Compton House

Compton House is the most substantial building in Compton. It is a Georgian house built around 1766 for Francis Beresford. The architect was the well known Derbyshire architect, Joseph Pickford.

Compton House was designed by the same architect who designed St Helen's House and the original Assembly Rooms in Derby - can you spot the similarities?

Francis Beresford (1737 - 1801) was a younger son of the main Beresford gentry family.  He became an attorney and made his fortune from coal mining and the Butterley Company at Ripley in Derbyshire.   In 1765 Francis acquired land in the Compton. He was twenty-eight years old and about to marry. There is no record of a previous building and it is surprising that the building butts onto the road rather than being set back. The facade is in stone but the sides and back are in brick. The gardens at this time stretched back to the current location of Station Rd and the Station Hotel.  

The architect, Joseph Pickford, was an architect of significance in and around Derby.  His most notable works in the city of Derby are St Helens House and the Assembly Rooms.  He produced a number of other houses including 44 Friar St where the facade is very close to Compton House except it is in brick and Compton House is in Stone.  Compton House has been described as ’one of the most impressive of Pickford’s smaller designs’.  Pickford also did work for the Duke of Devonshire and Josiah Wedgwood.

One of the architectural features found at Compton House is Venetian windows which are either side of the main door. Hulland House in Church Street also has such a window and they can be seen in Pickford Houses in Derby and in Erasmus Darwin’s House by the Cathedral Close Lichfield (not a Pickford building).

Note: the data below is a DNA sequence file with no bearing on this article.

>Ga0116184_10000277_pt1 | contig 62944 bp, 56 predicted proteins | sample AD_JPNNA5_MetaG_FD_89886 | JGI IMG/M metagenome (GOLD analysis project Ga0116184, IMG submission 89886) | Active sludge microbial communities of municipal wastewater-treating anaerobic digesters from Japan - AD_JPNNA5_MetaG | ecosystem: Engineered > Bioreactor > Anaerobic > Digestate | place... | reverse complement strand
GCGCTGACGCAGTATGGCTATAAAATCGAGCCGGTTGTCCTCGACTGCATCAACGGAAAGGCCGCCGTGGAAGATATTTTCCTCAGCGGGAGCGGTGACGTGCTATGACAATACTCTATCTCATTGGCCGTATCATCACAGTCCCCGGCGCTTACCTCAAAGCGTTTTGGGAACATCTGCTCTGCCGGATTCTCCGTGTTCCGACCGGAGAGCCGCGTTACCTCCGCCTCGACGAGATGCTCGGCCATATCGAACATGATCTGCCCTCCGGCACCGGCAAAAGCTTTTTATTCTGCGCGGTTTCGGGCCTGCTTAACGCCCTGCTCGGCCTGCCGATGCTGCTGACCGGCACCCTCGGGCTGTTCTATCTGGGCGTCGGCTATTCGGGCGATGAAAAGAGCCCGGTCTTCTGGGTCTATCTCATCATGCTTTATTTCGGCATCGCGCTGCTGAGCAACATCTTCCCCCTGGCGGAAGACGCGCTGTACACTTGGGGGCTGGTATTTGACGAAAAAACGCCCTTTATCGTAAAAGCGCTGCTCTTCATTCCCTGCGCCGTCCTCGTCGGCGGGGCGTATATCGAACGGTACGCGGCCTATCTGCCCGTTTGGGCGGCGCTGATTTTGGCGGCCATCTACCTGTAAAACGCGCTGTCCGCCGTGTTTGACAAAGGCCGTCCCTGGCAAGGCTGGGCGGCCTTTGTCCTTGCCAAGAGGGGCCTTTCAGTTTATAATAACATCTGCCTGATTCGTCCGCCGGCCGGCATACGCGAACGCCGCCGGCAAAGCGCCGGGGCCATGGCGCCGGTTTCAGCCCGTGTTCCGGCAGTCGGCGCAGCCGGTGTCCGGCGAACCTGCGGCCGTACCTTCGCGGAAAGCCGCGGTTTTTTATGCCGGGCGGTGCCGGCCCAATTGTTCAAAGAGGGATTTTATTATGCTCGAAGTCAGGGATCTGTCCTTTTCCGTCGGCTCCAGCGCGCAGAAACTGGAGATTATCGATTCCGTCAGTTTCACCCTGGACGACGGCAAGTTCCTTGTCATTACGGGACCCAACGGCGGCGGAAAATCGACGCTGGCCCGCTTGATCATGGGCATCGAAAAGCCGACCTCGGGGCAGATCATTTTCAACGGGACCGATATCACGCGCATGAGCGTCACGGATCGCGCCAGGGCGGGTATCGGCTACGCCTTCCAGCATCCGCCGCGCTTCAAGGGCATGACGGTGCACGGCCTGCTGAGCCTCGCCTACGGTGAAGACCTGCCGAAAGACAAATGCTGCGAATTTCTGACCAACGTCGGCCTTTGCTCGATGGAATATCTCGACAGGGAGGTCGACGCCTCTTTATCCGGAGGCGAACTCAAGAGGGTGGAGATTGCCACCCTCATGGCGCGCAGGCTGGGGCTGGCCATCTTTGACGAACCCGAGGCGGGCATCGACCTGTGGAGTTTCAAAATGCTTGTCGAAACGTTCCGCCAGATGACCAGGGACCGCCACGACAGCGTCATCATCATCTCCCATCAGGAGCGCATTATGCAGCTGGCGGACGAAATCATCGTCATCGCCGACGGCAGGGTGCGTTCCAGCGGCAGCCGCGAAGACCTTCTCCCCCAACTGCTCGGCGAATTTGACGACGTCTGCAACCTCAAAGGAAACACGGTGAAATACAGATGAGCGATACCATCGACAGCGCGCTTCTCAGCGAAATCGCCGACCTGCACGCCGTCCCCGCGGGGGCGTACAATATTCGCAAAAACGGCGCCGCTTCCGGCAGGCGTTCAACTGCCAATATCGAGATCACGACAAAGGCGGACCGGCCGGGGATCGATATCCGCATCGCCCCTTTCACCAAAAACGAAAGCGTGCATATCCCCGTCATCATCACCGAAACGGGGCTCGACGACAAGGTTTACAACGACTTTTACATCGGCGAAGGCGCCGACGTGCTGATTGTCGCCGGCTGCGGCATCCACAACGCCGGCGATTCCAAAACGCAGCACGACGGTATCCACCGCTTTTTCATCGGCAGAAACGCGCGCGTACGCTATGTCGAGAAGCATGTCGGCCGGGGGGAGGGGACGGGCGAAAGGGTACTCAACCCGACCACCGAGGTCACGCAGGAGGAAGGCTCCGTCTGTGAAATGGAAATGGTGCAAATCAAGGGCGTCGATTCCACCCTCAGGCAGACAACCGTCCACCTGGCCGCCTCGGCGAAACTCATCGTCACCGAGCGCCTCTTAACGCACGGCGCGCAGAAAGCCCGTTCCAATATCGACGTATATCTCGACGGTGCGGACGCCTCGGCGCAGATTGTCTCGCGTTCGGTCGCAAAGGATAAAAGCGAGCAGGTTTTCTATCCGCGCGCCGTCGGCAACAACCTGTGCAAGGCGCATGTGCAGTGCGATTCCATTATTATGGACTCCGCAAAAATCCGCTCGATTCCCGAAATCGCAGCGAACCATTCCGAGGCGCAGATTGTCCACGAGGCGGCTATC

Prior to building Compton House Joseph Pickford did work re-fronting The Grey House for Brian Hodgson and The Mansion for Dr John Taylor, both in Church Street, Ashbourne. The windows at The Grey House and The Mansion House have Diocletian windows positioned above the Venetian windows. This combination of Venetian and Diocletian windows can be seen on another house in Ashbourne; at Vision Express, St John Street.

There are a number of places close by to Compton House covered on this web site. When you have finished exploring Compton House, you may like to explore the following links.

Compton is not only the name of the street; it is the name of an area separate to Ashbourne which goes back over 1000 years.

The Henmore Brook use to be called Scolebrook and has been an administrative boundary since before 1066.

Waterloo House, next door to Neill’s the ironmongers, is a Georgian house renamed in honour of a relative who fought at the Battle of Waterloo.

Immediately over the bridge is The Bridge. The building now provides food and drink. It once was a work house.

As you walk into town on the left is a cheese shop, The Cheddar Gorge. One feature of this shop is its unusual brick bonding.

Joseph Pickford, respected architect of the 18th Century worked on several houses in Ashbourne.

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Francis Beresford (1737- 1801), of Compton House, was a younger son of the main Beresford gentry family. He became an attorney and made his fortune from coal mining and the Butterley Company at Ripley in Derbyshire.

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In the 1270's Ashbourne traders complied with The Assize of Bread and Ale, but had their prices undercut by Compton traders.

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